Dealing with wobbles over home educating teens.

I popped over to Rachel’s home education blog (here) recently and felt such empathy for her wobbles!

Meet Rachel over on her blog

We all get them – I did too – even though when writing about home education I always try and herald the positive.

However, it’s not entirely accurate to consider wobbles a down side of home education, because wobbles are a down side of any educational route, school or otherwise. And if the kids were in school there’d be just as many concerns. Actually – there were – as ours went a while.

And wobbles are in fact a down side of parenting, for, whatever style you adopt, whatever sort of person you are, anxieties about the children are ever present. Wobbles are a natural part of family life and not exclusive to home education. The up side is; it’s because we care. We’re caring parents and caring parents worry.

However, we have to keep that in perspective and one of the techniques I used regularly and one that many parents are bad at is self-care. We have to look after ourselves to home educate (and parent) long term. (This post explains)

The other thing that sometimes worries us about home educating longer term is that you can feel as the children get older it gets more serious and that ‘time is running out’.

I’ve put that in inverted commas to identify the fact that it’s not true. Time is not running out. You can take as long as you like (or the kids like) with their education. They don’t have to be finished, polished, qualified by the time they’re 16. It’s not law. There are variations that work just as well. And the whole point of home education is that you do whatever suits the needs of your child.

Inevitably we compare our kids with those in schools. And that always gives us wobblitus! Best to forget what schools are doing and stick to your principles to educate to suit your child’s needs, rather than the system’s needs.

And as for serious; thinking back to when the children were little I imagine that you took quite a lightweight, inspirational, almost playful approach to their learning life. Well, just because the children are teens does not mean it has to be any different. Whatever you do as part of their education can still be done with a light touch.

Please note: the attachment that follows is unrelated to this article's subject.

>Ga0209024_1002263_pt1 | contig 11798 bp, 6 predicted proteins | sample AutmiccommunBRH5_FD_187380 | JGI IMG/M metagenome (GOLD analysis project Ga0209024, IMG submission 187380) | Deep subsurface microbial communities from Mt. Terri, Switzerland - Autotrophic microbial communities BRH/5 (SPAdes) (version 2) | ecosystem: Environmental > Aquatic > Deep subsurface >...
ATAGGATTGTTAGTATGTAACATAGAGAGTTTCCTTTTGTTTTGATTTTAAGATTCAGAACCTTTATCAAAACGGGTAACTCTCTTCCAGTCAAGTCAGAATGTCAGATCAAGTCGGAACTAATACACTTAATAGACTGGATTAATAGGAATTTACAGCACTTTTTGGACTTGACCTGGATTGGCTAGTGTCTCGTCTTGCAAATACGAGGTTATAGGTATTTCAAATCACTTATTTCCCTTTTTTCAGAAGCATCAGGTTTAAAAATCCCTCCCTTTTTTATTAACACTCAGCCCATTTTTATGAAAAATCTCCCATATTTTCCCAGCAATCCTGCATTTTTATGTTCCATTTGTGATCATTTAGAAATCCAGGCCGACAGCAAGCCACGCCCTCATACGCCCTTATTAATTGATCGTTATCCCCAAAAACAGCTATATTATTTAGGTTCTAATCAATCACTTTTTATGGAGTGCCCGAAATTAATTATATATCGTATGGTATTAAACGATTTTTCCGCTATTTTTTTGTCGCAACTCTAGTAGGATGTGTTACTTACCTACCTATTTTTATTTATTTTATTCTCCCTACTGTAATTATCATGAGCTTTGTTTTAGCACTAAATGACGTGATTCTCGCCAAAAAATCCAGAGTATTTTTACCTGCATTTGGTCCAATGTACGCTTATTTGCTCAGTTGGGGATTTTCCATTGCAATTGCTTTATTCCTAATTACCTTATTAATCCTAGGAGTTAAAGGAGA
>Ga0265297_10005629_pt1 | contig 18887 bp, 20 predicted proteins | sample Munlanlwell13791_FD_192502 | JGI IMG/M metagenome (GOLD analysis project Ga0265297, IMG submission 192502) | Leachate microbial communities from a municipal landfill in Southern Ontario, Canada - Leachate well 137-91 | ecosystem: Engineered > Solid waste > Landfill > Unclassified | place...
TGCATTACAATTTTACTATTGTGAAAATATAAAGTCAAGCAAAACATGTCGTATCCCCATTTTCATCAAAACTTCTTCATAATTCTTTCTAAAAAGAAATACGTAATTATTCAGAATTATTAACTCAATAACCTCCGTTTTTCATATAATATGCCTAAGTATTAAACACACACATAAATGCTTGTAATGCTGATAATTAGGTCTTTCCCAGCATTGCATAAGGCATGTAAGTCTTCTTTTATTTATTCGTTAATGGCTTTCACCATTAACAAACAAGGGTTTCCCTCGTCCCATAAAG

Children’s education in schools, between the ages of 14 and 16 suddenly becomes a heavy slog of GCSEs with little other inspiration. If left up to the school, the more GCSEs they can pile on a youngster the better they tell us it is. It’s not! They do this not for the good of the child, but for the good of the stats of the school – I heard that from a head. Large numbers of GCSE qualifications has nothing to do with the personal educational development of a child, unless it’s their choice.

The educational development of children between the ages of 13-16 can feel like a plateau. This is what both myself and friends who were HEing at the time felt like. It is already a physiological difficult time for them; their neural pathways are changing which up-skittles their personalities, their thought processes, their sleep patterns, as well as their bodies. What a terrible time for them to be doing exams anyway. (Some useful info here)

It’s also a time they begin to challenge their dependency – sometimes in less than pleasant ways for us. We have much to tolerate. But understanding that they mostly can’t help it, and maintaining as much mutual respect as possible, will help.

So it’s a tricky time whether parenting or educating. The youngsters do literally lose their way a bit, unless they’re incredibly lucky to have found a course they’re passionate about.  Otherwise they can become extremely unmotivated sofa-sloths who want to do little other than game.